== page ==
Touchy-Feely Sequel Shows Spidey’s Sensitive Side
Sometimes more is less, and this, unfortunately, is the case with Spider-Man 3. Director Sam Raimi has upped the ante in terms of just about every aspect of his latest installment of the storied Marvel Comics franchise. This means that the first blockbuster of the 2007 summer season features plenty of twists, more intense fight sequences, more implausible cartoon physics, the next-generation of dazzling computer-generated special effects, increasingly inscrutable adversaries, a new romantic interest, an evil Spidey alter ego, a couple of love triangles, zanier comic relief, and even several singing performances.
The upshot is that what we’re dealing with here is a scatterplotted production which cost close to a quarter-billion dollars to make and needed 140 minutes to introduce, develop and mesh all the additional material. Yet, what’s most remarkable about this unorthodox adventure is the inordinate amount of attention it devotes to the ensemble’s emotional states.
When was the last time you saw a superhero shed tears or forgive the nemesis who’s just explained why he’s been trying to waste him? Perhaps such concern with feelings is a sign of our more enlightened times, but I’m not sure how many fans of the genre really care to empathize with a diabolical villain or to see an ordinarily invincible protagonist portrayed as being quite so vulnerable. Consequently, the pre-teens in this review-proof picture’s desired demographic are likely to be squirming impatiently in their seats during its extended breaks from the action dedicated to plumbing the psyches of so many sensitive characters.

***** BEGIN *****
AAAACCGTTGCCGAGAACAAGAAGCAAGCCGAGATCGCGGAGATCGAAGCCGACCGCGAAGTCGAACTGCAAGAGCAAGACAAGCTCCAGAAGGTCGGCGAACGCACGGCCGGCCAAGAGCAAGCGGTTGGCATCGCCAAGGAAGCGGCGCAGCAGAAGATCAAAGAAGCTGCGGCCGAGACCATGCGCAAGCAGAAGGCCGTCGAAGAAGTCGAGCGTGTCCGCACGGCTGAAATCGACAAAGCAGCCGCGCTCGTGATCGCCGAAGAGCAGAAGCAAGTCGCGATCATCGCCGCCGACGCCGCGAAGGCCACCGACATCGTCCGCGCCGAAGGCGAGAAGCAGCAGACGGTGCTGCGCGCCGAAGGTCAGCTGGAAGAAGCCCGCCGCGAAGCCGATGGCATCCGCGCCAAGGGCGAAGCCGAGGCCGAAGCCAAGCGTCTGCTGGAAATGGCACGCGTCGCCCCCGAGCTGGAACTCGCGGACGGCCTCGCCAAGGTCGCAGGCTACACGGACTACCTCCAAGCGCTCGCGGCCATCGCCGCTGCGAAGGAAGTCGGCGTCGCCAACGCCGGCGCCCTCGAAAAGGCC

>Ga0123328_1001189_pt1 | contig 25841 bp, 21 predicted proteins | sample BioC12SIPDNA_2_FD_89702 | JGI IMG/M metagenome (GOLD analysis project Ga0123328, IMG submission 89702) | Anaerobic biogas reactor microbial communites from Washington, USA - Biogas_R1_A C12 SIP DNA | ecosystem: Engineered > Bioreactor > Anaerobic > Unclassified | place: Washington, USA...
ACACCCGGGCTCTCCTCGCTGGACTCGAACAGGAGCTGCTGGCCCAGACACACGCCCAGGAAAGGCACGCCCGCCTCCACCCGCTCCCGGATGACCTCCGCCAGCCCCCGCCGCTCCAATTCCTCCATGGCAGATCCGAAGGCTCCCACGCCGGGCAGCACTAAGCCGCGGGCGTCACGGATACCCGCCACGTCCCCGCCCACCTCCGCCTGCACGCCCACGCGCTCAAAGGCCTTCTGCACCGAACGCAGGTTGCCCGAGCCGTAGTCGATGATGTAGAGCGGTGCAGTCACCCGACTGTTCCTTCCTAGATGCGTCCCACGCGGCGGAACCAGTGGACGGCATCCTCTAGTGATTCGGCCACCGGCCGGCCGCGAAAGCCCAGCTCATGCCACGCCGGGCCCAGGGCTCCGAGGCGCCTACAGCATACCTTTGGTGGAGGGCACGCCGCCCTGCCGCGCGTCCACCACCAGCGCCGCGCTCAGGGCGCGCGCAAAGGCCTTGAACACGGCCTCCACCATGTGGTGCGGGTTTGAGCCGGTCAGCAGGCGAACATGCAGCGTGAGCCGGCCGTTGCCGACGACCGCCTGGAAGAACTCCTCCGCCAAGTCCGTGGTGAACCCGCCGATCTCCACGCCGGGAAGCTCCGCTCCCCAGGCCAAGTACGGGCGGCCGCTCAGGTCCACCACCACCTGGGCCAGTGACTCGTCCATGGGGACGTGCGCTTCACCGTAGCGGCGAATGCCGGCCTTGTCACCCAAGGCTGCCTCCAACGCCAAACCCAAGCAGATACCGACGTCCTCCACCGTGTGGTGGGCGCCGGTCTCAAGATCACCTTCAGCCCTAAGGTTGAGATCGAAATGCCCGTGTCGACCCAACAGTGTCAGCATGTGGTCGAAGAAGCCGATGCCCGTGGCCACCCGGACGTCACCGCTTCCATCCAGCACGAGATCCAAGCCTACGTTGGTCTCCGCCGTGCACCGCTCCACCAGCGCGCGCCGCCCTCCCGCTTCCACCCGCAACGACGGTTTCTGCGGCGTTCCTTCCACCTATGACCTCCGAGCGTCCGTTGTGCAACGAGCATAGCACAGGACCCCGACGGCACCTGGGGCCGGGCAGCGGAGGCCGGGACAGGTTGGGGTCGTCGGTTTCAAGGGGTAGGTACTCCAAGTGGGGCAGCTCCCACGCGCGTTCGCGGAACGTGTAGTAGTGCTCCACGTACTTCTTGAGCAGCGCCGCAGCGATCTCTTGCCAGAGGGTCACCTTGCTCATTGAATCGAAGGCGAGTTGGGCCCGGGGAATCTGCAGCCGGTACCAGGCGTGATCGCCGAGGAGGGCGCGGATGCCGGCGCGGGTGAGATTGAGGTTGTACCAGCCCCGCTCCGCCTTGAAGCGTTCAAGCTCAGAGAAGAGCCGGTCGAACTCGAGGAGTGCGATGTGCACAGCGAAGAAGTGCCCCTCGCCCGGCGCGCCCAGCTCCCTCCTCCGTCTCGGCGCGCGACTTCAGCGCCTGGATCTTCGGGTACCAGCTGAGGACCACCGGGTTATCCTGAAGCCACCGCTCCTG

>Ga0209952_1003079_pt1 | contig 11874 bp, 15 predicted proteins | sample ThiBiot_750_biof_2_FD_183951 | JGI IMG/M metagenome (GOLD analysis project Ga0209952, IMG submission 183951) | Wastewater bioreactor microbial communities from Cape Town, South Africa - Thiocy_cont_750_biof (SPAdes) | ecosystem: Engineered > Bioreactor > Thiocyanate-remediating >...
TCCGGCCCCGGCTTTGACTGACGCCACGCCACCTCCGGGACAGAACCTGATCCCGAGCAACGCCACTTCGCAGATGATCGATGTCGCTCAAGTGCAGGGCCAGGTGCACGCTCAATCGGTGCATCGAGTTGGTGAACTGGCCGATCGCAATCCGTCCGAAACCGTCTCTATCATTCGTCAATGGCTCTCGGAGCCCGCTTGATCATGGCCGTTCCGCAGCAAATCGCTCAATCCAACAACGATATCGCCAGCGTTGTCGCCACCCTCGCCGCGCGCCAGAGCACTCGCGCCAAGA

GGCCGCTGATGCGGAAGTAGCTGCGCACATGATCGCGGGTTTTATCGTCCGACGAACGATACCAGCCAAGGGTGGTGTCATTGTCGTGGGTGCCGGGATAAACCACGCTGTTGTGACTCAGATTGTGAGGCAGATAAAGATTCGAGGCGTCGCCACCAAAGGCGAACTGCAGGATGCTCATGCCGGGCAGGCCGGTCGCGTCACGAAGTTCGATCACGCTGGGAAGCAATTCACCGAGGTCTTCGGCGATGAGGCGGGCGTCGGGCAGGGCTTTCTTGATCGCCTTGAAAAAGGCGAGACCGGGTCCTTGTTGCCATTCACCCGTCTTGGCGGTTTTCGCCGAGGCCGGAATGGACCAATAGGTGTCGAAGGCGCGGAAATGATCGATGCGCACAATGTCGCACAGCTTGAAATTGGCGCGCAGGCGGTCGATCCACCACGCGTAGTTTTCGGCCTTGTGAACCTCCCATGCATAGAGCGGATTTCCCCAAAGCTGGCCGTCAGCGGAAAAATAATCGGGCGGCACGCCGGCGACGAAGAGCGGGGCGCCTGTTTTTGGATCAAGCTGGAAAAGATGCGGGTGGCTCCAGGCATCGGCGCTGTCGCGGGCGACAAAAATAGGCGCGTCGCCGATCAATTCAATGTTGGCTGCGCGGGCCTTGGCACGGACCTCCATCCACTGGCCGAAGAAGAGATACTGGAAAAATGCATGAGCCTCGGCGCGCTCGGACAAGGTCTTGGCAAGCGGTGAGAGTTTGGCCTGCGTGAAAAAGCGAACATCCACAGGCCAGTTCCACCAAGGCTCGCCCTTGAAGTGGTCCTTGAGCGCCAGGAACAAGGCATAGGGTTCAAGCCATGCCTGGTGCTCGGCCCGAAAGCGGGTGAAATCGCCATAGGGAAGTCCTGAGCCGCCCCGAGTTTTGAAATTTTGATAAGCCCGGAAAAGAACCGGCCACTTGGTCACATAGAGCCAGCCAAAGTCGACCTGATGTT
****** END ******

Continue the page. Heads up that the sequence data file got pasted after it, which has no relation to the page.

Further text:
At the point of departure, we find Peter Parker (Tobey Maguire) and Mary Jane (Kirsten Dunst) right where we last left them, blissfully in love. She has just landed the starring role in a Broadway musical, while he’s dividing his time between fighting crime and his freelance job as a photographer for the Daily Bugle, which is located in Manhattan’s famed Flatiron Building.
The critics pan MJ’s opening night performance, and tensions between the couple arise after well-meaning Peter fails to offer the shoulder she needs to lean on. So later, she never lets on when she’s replaced by an understudy or that she’s miffed about his being kissed while accepting the key to the city by the cutie pie he saved (Bryce Dallas Howard). As a result, his secret plan to propose to her at a fancy restaurant goes awry, the help of an obsequious maitre d’ (Bruce Campbell) notwithstanding.
Back at the newspaper, Peter now has a competitor, Eddie Brock, Jr. (Topher Grace), and the two find themselves competing for the approval of their irascible boss, J. Jonah Jameson (J.K. Simmons). The film’s funniest moment transpires during a hilarious scene when the short-fused editor fumbles with his blood pressure pills.
Meanwhile, a new archenemy emerges after police chase a perpetrator (Thomas Haden Church) into a demollecularization sand pit at the moment of a scientific experiment. The man instantly morphs into Sandman, a shape-shifting misanthrope who proves to be more than a match for the cops.
Thus, it falls to Spider-Man to deal this menace, when not addressing numerous other sidebars, such as solving the murder of his Uncle Ben (Cliff Robertson), tender moments with his Aunt May (Rosemary Harris) about his intention to pop the question, attending to his temporarily amnesiac best friend, Harry (James Franco), and wrestling with the demons which emerge when he dons a costume turned black by an evil force from outer space.
Just remember, Spidey’s agonizing, introspective and second-guessing himself every step of the way, like Woody Allen in a mask and stretchy pants. Your friendly neurotic Spider-Man.
Very good (3 stars)
PG-13 for intense action sequences)
Running time: 140 minutes
Studio: Columbia Pictures